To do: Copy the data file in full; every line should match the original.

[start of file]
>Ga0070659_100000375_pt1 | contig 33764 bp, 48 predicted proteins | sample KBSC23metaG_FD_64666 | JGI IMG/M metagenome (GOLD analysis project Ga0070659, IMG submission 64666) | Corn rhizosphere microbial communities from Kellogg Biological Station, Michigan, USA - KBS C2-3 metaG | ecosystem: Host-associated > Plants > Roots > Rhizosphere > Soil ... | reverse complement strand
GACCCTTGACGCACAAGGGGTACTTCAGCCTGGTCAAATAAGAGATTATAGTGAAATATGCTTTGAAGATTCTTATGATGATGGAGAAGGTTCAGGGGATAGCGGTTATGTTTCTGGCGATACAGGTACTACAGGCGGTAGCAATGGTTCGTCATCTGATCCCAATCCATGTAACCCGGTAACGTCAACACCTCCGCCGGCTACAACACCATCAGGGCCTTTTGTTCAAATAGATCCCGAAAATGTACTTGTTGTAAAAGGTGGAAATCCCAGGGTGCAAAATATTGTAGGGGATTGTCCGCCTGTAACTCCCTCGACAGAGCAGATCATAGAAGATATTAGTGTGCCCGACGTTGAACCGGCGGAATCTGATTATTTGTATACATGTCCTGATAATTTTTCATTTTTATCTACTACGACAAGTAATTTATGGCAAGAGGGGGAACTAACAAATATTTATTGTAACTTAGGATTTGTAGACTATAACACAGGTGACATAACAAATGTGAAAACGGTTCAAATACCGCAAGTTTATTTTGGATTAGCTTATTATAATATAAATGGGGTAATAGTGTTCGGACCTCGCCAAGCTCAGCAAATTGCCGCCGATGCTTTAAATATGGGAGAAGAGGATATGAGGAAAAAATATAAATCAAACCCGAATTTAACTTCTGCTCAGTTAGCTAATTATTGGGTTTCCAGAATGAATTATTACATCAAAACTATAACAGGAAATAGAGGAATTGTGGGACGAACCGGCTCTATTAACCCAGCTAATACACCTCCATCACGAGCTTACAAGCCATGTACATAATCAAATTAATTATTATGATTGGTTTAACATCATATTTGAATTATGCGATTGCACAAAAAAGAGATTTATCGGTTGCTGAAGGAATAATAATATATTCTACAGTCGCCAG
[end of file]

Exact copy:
>Ga0070659_100000375_pt1 | contig 33764 bp, 48 predicted proteins | sample KBSC23metaG_FD_64666 | JGI IMG/M metagenome (GOLD analysis project Ga0070659, IMG submission 64666) | Corn rhizosphere microbial communities from Kellogg Biological Station, Michigan, USA - KBS C2-3 metaG | ecosystem: Host-associated > Plants > Roots > Rhizosphere > Soil ... | reverse complement strand
GACCCTTGACGCACAAGGGGTACTTCAGCCTGGTCAAATAAGAGATTATAGTGAAATATGCTTTGAAGATTCTTATGATGATGGAGAAGGTTCAGGGGATAGCGGTTATGTTTCTGGCGATACAGGTACTACAGGCGGTAGCAATGGTTCGTCATCTGATCCCAATCCATGTAACCCGGTAACGTCAACACCTCCGCCGGCTACAACACCATCAGGGCCTTTTGTTCAAATAGATCCCGAAAATGTACTTGTTGTAAAAGGTGGAAATCCCAGGGTGCAAAATATTGTAGGGGATTGTCCGCCTGTAACTCCCTCGACAGAGCAGATCATAGAAGATATTAGTGTGCCCGACGTTGAACCGGCGGAATCTGATTATTTGTATACATGTCCTGATAATTTTTCATTTTTATCTACTACGACAAGTAATTTATGGCAAGAGGGGGAACTAACAAATATTTATTGTAACTTAGGATTTGTAGACTATAACACAGGTGACATAACAAATGTGAAAACGGTTCAAATACCGCAAGTTTATTTTGGATTAGCTTATTATAATATAAATGGGGTAATAGTGTTCGGACCTCGCCAAGCTCAGCAAATTGCCGCCGATGCTTTAAATATGGGAGAAGAGGATATGAGGAAAAAATATAAATCAAACCCGAATTTAACTTCTGCTCAGTTAGCTAATTATTGGGTTTCCAGAATGAATTATTACATCAAAACTATAACAGGAAATAGAGGAATTGTGGGACGAACCGGCTCTATTAACCCAGCTAATACACCTCCATCACGAGCTTACAAGCCATGTACATAATCAAATTAATTATTATGATTGGTTTAACATCATATTTGAATTATGCGATTGCACAAAAAAGAGATTTATCGGTTGCTGAAGGAATAATAATATATTCTACAGTCGCCAG